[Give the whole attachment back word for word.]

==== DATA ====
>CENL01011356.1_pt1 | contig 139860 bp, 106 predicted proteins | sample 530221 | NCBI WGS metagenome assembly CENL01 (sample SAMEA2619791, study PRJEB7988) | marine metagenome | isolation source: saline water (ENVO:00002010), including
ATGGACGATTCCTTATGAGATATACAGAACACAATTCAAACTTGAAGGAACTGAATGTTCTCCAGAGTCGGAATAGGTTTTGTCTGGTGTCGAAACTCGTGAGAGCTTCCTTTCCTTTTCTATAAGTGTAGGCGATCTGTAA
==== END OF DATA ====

>CENL01011356.1_pt1 | contig 139860 bp, 106 predicted proteins | sample 530221 | NCBI WGS metagenome assembly CENL01 (sample SAMEA2619791, study PRJEB7988) | marine metagenome | isolation source: saline water (ENVO:00002010), including
ATGGACGATTCCTTATGAGATATACAGAACACAATTCAAACTTGAAGGAACTGAATGTTCTCCAGAGTCGGAATAGGTTTTGTCTGGTGTCGAAACTCGTGAGAGCTTCCTTTCCTTTTCTATAAGTGTAGGCGATCTGTAA